by Paul Lord - Sabre Owner
Your sixth sense is an intangible, and often neglected, attribute that can’t be measured; it’s a feeling, a hunch that all great sportsman possess. Some people are born with it in abundance, however, for those that have a lack of the sixth sense you will be relieved to know that it does improve with experience. It’s something that flows through you and can only be felt if you are at ‘one’ with yourself; unflustered, focused and calm.
We’ve all seen the uptight squash player, unable to realise the glaringly obvious moments in a game when it is imperative to start ‘turning the screw’ or be mindful that it’s time to ‘take the foot off the pedal’ to regroup. It’s ‘all or nothing’, ‘high octane’, mindless squash; frantic and rushed. It would come as no surprise to see him dismantled against an experienced player fully in tune with his sixth sense.
I loved the Star Wars movies when growing up, if the truth be known, I still do. I wanted to be a Jedi and be able to use the ‘Force’ which I liken to the sixth sense. For those of you who have never heard of the ‘Force’, it’s a mythical power that connects and flows through everything.
Now imagine a Jedi playing a game of squash; without the somersaults, jedi mind tricks and the ability to move things with his mind. He would be at ‘one’ with himself in tune with his present physical and mental state, the ‘Force’ flowing through his body connecting him to his opponent’s mind. He would have access to his enemies fatigue, emotions… everything! How powerful would that be?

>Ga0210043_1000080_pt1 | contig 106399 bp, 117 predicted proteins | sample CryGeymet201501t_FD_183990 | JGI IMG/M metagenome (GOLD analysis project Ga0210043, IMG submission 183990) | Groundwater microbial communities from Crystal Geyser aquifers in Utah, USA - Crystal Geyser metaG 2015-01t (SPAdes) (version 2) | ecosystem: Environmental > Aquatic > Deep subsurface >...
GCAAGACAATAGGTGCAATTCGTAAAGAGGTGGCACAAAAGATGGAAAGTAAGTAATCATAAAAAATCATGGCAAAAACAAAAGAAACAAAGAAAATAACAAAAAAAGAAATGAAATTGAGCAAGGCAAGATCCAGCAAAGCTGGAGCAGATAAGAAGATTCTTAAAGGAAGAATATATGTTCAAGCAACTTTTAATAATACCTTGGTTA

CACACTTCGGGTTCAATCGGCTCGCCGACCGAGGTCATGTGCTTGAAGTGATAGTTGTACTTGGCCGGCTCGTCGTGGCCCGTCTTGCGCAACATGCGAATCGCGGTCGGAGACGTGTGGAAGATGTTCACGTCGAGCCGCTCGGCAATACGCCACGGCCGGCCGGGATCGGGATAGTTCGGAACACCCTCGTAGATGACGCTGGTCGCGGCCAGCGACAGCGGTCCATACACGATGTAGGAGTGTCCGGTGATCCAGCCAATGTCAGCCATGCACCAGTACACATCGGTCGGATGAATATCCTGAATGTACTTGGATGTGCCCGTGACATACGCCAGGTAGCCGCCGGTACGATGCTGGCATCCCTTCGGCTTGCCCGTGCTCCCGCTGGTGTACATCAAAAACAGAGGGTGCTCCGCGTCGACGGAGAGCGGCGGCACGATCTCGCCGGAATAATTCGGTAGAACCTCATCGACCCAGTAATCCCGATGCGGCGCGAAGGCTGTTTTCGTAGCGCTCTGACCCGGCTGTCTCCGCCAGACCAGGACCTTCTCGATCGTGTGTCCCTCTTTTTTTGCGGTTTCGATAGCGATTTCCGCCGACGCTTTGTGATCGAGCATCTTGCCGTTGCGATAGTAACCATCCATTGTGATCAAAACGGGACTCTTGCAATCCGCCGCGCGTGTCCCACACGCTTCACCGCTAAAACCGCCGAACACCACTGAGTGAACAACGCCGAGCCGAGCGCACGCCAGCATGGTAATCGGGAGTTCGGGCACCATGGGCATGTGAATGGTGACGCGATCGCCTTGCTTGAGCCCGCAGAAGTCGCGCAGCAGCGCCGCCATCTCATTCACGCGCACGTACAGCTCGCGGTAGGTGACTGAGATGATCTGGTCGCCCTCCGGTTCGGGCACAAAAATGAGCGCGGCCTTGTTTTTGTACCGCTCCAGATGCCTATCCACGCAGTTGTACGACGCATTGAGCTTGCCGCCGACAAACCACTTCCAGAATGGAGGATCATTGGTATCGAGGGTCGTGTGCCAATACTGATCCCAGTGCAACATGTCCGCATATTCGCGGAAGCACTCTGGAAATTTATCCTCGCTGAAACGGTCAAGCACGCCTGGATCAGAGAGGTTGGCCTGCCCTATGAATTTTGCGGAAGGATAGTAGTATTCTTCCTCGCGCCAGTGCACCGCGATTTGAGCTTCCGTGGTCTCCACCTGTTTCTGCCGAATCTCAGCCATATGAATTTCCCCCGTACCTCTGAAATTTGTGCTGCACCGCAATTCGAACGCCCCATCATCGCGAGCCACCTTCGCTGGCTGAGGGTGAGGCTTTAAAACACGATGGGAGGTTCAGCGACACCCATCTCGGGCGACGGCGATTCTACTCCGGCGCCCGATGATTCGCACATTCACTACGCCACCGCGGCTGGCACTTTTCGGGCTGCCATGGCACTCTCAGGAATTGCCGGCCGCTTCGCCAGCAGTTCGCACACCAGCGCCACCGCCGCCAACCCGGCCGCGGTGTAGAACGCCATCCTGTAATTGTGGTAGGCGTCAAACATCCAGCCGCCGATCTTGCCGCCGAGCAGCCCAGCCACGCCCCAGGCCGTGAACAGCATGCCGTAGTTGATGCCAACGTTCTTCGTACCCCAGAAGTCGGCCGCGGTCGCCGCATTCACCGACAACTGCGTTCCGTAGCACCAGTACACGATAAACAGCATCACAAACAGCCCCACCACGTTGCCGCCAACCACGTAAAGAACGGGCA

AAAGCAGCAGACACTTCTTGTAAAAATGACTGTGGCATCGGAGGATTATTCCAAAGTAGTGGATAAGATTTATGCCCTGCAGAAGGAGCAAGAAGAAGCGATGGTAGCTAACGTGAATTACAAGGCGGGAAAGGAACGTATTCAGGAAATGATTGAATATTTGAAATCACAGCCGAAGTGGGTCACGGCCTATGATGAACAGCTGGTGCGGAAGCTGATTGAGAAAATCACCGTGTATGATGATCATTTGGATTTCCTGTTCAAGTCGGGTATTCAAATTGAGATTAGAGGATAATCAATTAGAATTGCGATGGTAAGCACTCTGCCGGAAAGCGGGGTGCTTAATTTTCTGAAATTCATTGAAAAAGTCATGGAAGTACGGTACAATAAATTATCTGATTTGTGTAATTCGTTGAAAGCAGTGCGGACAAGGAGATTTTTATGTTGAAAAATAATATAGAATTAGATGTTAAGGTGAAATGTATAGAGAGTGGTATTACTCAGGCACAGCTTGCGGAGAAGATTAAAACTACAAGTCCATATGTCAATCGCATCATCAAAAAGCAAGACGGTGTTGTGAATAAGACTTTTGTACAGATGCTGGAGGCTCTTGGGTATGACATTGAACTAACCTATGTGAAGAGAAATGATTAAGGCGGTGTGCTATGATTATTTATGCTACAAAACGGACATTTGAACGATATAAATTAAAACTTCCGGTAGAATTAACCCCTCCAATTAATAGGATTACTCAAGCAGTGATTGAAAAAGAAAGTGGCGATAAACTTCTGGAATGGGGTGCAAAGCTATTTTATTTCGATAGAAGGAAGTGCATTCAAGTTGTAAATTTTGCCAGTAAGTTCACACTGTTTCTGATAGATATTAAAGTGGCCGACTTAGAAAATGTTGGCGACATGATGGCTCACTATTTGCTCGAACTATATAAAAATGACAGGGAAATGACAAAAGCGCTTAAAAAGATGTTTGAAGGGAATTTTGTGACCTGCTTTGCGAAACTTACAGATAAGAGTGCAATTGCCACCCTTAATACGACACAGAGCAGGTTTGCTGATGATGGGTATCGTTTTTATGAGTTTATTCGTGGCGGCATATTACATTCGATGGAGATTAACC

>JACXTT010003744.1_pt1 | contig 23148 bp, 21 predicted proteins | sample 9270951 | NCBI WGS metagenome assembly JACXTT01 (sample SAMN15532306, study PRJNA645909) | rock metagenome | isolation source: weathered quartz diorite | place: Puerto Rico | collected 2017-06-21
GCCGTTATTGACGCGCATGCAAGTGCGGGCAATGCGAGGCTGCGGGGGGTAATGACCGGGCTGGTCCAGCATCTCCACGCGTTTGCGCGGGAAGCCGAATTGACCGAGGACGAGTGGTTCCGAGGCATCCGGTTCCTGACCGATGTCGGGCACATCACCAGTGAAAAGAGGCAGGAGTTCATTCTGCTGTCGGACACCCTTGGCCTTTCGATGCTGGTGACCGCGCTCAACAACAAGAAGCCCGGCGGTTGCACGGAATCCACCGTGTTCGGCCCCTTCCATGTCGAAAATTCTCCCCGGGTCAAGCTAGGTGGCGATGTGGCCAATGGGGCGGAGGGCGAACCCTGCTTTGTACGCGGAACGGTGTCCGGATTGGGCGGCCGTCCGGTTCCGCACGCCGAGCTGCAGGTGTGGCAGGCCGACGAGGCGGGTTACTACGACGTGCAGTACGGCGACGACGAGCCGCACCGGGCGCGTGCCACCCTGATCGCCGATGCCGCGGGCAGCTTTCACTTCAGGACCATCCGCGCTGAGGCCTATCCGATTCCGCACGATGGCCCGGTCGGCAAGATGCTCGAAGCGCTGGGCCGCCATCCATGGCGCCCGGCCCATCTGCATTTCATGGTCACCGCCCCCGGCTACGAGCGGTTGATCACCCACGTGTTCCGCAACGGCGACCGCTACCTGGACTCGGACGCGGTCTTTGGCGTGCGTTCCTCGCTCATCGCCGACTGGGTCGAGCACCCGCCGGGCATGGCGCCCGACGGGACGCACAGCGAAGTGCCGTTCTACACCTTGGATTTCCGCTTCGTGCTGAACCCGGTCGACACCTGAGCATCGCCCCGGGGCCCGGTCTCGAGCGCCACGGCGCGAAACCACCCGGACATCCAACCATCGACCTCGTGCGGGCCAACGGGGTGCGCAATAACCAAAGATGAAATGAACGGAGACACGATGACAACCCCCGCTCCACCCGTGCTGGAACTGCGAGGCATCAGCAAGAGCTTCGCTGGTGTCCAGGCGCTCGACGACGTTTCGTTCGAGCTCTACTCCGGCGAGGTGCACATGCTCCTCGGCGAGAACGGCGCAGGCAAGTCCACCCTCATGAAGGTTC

Ok that’s enough of living… a long time ago, in a galaxy far, far away!
You may think this isn’t reality but great players do have this ability. They can feel how the game is going; whether they are controlling the rallies or not, whether it is their foe or themselves doing most of the work. They continually assess their own physical state whilst comparing it to their opponent’s. They don’t necessarily worry about who’s winning on the marking sheet. They are more concerned about who’s controlling the rallies because ultimately, they know from experience, that the player dominating the central area wins every time. They have that sixth sense; they intuitively know whether it’s time to start moving up the court to apply more pressure to a wilting opponent or whether it’s the right moment to take a breather throwing up higher balls to create more ‘time’.
Learn to get in tune with your feelings, sense your opponent’s state of being and ‘Feel the Force’ as profoundly stated by Jedi Master Yoda in the epic Star Wars saga.
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